Candid Comment: Power, Divine Kings And Tsvangirai

WE Zimbabweans have been so buffeted by President Mugabe’s economic policies that it is sometimes not clear to me whether we still know what it is we want.

 

Is it change for its own sake; simply a new president so long as it’s not Mugabe, or a new president and a new constitution as a first step towards a more democratic dispensation?

Currently the thinking seems to be “give us the president and everything shall follow”. This defective “thinking” is often followed by an unpolitical “reasoning” that anyone who comes into power after Mugabe should be easy to replace because he/she is unlikely to be as sophisticated.

The more daring ones name names, declaring with breathtaking arrogance that Morgan Tsvangirai will be easy “to deal with” because he is less “educated” or has no university degree. In other words there is no need for institutional safeguards against the abuse of power, and consequently, the issue of a new constitution has been pushed off the national radar screen. We are in grave danger when we allow national memory to lapse so badly.

Professor Ken Mufuka wrote an interesting article in the Financial Gazette this week which raises two very fundamental questions about the Zimbabwean national psyche. One was his attack on Zimbabwe’s “intelligentsia” for its failure to see the obvious in why Tsvangirai refused to sign the final of a series of documents at the inter-party talks between Zanu PF and the two MDC formations. The second was to expose Mugabe’s unlimited executive powers in the current constitution. The two are closely related.

The first point was a denigration of higher education in a way that would find resonance with today’s young foreign currency dealers. Why, often ask secondary and high school dropouts, should I waste my time going to school when I can make more money in one day selling foreign currency than a university professor earns in two months? One can’t doubt that there is idiotic logic in this reasoning, but is that how we want our children to perceive education?

I have no problem with people questioning the content of our syllabi and the quality of our debate. But to veer to the other extreme and declare that because those with degrees have messed up the economy therefore we don’t need university education is to expose our country to danger in a world facing furious competition for ideas and influences.

“Why is it that educated men cannot see what this brother (Tsvangirai) can see so clearly?” asks Mufuka in his article titled “It’s not about Tsvangirai”. “Kufunda kwakaipa chokwadi. Their (educated men’s) brains are messed up with too many books.”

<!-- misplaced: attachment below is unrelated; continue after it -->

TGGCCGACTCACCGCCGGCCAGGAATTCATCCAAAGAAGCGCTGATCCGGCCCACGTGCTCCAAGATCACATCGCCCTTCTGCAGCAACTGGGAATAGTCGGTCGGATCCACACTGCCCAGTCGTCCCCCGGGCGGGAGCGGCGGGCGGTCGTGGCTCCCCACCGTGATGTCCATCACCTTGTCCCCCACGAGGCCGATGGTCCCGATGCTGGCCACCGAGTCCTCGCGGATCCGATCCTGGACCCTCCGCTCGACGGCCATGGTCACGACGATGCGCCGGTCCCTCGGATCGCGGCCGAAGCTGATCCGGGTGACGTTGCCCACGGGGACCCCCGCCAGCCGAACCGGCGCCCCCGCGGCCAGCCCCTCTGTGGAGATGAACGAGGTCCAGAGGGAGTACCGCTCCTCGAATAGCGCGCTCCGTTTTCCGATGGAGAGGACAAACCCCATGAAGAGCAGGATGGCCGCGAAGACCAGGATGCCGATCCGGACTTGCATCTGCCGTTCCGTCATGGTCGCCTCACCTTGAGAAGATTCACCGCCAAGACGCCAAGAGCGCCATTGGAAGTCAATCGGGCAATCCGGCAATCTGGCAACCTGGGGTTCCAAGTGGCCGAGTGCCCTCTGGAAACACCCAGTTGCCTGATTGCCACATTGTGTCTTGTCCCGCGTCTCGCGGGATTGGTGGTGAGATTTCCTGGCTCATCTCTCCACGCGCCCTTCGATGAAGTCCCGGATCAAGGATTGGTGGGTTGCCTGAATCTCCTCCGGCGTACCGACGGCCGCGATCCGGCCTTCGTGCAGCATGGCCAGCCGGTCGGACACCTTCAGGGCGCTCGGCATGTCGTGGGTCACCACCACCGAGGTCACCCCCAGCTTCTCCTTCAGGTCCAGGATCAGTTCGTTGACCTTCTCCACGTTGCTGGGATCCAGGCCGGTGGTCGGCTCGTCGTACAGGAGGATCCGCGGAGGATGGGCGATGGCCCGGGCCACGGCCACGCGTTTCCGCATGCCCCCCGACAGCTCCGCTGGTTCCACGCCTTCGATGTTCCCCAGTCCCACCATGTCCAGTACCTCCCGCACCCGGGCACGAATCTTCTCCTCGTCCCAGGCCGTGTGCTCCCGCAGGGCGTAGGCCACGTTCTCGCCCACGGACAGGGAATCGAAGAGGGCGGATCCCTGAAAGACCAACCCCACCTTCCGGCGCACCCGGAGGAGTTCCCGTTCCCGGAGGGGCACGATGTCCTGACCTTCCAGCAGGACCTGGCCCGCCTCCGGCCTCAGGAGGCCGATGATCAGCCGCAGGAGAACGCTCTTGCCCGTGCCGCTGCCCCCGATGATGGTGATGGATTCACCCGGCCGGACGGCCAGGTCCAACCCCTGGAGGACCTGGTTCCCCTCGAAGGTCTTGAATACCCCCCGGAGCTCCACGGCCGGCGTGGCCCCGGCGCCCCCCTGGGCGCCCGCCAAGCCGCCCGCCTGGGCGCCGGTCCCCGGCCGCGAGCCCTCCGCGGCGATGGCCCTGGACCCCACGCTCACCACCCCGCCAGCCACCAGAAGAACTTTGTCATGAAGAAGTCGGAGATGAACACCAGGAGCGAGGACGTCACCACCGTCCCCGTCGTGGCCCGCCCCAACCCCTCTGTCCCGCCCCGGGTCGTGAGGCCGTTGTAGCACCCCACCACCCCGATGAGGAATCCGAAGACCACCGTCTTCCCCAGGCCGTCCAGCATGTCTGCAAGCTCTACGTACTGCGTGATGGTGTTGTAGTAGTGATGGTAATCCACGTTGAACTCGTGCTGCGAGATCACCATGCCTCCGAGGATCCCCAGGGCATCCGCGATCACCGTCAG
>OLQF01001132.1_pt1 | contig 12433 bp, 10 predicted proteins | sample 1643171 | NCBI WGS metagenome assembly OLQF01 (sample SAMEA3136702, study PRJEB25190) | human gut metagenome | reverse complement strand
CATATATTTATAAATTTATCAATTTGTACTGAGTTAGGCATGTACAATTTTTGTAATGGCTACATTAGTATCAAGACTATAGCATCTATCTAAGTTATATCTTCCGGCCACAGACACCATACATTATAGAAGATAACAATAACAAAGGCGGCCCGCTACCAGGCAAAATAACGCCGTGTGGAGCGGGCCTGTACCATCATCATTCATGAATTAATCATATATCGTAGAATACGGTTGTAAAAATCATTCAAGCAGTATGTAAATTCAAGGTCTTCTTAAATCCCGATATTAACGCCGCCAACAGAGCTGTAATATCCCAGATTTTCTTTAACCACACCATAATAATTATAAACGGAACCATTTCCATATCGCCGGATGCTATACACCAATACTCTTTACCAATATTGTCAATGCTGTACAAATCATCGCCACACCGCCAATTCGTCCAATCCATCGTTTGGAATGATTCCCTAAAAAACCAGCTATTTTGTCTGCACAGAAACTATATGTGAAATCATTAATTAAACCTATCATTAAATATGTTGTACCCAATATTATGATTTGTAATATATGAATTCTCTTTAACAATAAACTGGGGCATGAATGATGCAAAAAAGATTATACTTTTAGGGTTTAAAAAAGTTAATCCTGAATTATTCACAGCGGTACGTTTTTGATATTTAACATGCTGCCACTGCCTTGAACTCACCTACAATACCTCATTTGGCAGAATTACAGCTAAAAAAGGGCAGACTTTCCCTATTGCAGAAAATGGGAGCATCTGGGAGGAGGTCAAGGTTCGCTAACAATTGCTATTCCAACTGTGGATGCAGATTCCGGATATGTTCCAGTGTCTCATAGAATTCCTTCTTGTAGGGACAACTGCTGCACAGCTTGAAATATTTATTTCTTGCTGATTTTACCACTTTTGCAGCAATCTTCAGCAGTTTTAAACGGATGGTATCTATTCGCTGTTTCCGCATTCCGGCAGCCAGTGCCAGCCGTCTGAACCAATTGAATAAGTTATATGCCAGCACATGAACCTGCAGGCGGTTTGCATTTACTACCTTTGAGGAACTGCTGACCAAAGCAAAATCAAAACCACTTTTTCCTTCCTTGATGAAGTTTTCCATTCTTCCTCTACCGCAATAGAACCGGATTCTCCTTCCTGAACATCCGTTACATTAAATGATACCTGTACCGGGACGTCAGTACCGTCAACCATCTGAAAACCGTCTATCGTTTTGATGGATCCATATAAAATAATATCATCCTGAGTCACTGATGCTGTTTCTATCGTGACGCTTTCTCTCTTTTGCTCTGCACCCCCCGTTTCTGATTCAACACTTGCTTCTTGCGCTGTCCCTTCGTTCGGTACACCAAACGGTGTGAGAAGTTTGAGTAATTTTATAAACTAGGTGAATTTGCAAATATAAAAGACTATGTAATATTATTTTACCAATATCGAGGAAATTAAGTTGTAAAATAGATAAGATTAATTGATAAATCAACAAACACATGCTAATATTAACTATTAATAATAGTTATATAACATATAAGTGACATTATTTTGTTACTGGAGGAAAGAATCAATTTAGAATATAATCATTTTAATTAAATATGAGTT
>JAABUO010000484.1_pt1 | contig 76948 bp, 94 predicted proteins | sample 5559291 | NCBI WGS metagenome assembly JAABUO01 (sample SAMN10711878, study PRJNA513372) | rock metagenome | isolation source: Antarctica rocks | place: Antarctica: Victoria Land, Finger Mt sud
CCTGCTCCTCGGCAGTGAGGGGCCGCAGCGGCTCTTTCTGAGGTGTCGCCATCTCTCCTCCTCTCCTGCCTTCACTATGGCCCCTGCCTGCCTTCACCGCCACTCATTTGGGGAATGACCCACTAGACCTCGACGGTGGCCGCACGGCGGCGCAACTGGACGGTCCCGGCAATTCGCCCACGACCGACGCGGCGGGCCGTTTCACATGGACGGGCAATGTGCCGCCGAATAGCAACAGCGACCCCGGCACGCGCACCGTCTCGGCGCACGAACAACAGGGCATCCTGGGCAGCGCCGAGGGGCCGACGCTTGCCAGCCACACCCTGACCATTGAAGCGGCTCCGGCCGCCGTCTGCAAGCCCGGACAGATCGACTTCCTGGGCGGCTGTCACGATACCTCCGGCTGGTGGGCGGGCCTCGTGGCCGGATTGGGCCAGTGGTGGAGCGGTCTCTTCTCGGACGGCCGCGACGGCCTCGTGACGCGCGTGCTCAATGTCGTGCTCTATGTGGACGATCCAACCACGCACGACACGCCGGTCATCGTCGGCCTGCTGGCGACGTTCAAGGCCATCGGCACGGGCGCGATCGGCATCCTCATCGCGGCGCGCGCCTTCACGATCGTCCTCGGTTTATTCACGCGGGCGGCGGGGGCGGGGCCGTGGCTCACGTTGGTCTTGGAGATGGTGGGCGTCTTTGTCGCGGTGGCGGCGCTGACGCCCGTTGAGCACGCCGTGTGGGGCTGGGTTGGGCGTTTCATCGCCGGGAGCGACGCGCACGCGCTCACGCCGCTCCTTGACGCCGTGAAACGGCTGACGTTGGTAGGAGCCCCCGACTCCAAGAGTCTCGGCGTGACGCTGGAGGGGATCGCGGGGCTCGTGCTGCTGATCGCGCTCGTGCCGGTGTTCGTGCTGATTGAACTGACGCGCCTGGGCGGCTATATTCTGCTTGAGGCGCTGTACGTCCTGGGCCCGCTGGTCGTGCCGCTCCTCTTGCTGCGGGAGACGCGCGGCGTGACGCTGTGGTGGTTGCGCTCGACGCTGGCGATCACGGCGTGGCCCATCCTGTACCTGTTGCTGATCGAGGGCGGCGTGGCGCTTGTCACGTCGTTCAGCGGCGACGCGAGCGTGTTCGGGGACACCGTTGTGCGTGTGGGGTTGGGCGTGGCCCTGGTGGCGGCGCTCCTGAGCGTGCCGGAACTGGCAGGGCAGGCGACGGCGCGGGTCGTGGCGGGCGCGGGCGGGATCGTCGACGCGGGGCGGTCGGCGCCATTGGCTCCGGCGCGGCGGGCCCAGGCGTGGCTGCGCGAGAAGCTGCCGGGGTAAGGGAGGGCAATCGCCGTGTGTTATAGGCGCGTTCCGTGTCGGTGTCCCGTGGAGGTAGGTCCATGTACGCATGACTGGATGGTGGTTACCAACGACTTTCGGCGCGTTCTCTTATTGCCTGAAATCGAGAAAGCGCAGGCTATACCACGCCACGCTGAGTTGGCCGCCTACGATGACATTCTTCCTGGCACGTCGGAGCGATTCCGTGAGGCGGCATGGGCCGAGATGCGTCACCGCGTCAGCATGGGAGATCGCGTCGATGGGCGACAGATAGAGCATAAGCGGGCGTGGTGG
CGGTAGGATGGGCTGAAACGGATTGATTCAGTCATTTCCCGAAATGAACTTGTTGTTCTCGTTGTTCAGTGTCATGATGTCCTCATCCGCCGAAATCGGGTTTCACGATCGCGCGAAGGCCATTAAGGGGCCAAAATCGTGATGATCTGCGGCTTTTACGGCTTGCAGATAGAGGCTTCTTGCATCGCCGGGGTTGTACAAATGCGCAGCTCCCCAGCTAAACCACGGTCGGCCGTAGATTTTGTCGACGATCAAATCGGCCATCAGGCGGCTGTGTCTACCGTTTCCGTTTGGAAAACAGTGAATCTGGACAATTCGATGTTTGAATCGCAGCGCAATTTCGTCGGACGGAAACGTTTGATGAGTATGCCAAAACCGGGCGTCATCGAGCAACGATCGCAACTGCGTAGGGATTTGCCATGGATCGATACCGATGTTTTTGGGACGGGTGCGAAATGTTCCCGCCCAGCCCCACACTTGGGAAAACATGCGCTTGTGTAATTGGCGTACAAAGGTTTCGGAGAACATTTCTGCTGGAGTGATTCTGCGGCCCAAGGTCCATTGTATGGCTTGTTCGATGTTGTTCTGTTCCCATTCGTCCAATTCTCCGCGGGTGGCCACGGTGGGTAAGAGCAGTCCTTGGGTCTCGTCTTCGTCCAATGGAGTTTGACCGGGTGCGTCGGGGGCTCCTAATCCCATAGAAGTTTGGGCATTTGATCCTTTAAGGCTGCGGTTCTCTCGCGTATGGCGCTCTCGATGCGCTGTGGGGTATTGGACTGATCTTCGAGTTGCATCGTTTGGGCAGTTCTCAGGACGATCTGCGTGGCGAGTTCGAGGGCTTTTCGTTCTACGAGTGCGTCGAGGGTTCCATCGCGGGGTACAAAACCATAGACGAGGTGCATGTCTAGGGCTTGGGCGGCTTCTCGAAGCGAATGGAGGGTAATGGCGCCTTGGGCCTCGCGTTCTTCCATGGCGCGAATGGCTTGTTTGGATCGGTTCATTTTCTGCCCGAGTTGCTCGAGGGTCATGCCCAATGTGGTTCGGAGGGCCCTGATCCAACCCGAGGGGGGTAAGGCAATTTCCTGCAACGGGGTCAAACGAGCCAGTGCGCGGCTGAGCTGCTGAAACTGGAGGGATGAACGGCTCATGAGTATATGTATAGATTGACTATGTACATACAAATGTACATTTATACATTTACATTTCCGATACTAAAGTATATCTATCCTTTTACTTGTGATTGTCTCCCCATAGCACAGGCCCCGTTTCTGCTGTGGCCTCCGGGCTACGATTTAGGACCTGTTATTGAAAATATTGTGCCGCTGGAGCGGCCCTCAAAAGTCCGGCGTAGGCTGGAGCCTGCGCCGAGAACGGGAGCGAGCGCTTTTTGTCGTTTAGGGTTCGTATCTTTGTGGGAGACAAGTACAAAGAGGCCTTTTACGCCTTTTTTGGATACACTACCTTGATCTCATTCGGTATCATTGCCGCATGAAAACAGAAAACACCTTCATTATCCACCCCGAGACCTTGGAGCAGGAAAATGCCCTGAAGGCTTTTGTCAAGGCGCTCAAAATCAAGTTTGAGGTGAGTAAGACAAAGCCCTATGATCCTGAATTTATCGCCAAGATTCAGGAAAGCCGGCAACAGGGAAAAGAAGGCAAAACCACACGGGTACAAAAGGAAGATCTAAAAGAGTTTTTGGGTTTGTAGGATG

This leads to the second issue. What did Tsvangirai see which the “intelligentsia” failed to see? It is Mugabe’s divine power. Mufuka sums it well without a hint of irony. He quotes from the constitution that the “president shall take precedence over all other persons in Zimbabwe”. (I guess this is a given in every country!) Further down it says: “A court of law shall not inquire into the following matters, or the manner in which the president exercised his discretion.”

Mufuka rightly observes that over the years, through constitutional amendments, Mugabe has “arrogated to himself the powers which were once held by divine kings”. “I was surprised,” confesses Mufuka, “to find that the more learned Zimbabweans did not appreciate what our undegreed brother (Tsvangirai) understood so easily.”

It was left to Tsvangirai’s genius to grasp these plain truths. Tsvangirai explained why he needed time to “reflect” on the final document which he is reluctant to sign. “We don’t want positions. We want power,” Tsvangirai is said to have told Raila Odinga in Nairobi.

Tsvangirai is right. You don’t risk your life in politics to get a ceremonial post. Mufuka is also right. The issue should not be about Tsvangirai signing himself into obscurity.

However, Mufuka appears to obfuscates matters here. He is full of praise for Tsvangirai’s “genius” in demanding real power, but doesn’t explain the nature of that power. The plain truth is that Tsvangirai craves the same “powers which were once held by divine kings” but are now wielded by Mugabe. He wants a complete transfer of the same powers.

I find that scary, but it does explain the current subterranean tension in the so-called pro-democracy movement about Lovemore Madhuku’s place — a new constitutional and presidential powers.

Shouldn’t the mere transfer of raw, undiluted power ring alarms bells among those fighting for democracy who have blamed Mugabe’s sweeping powers for the state we are in? We are coming almost full circle but nobody in this frenzied power dynamic seems to care about trimming executive powers, whether presidential or prime ministerial.

The supreme irony is that Mufuka wants us to believe that it is the “uneducated” or “undegreed” who should discover and expose these power games and lead us to democracy.

Neither Mugabe nor Tsvangirai needs absolute power in a democracy. The Europeans and Americans we are trying to ape discovered these banal truths centuries back and have set up safeguards to protect themselves against “human nature”. Mufuka knows this much better than I do but chooses to prevaricate around “genius”. And he belongs to the intelligentsia which he denigrates. Is the truth that painful in this polarised land where the dollar has become a deity directing the fate of every politician?

I am baffled and horrified.
 

By Joram Nyathi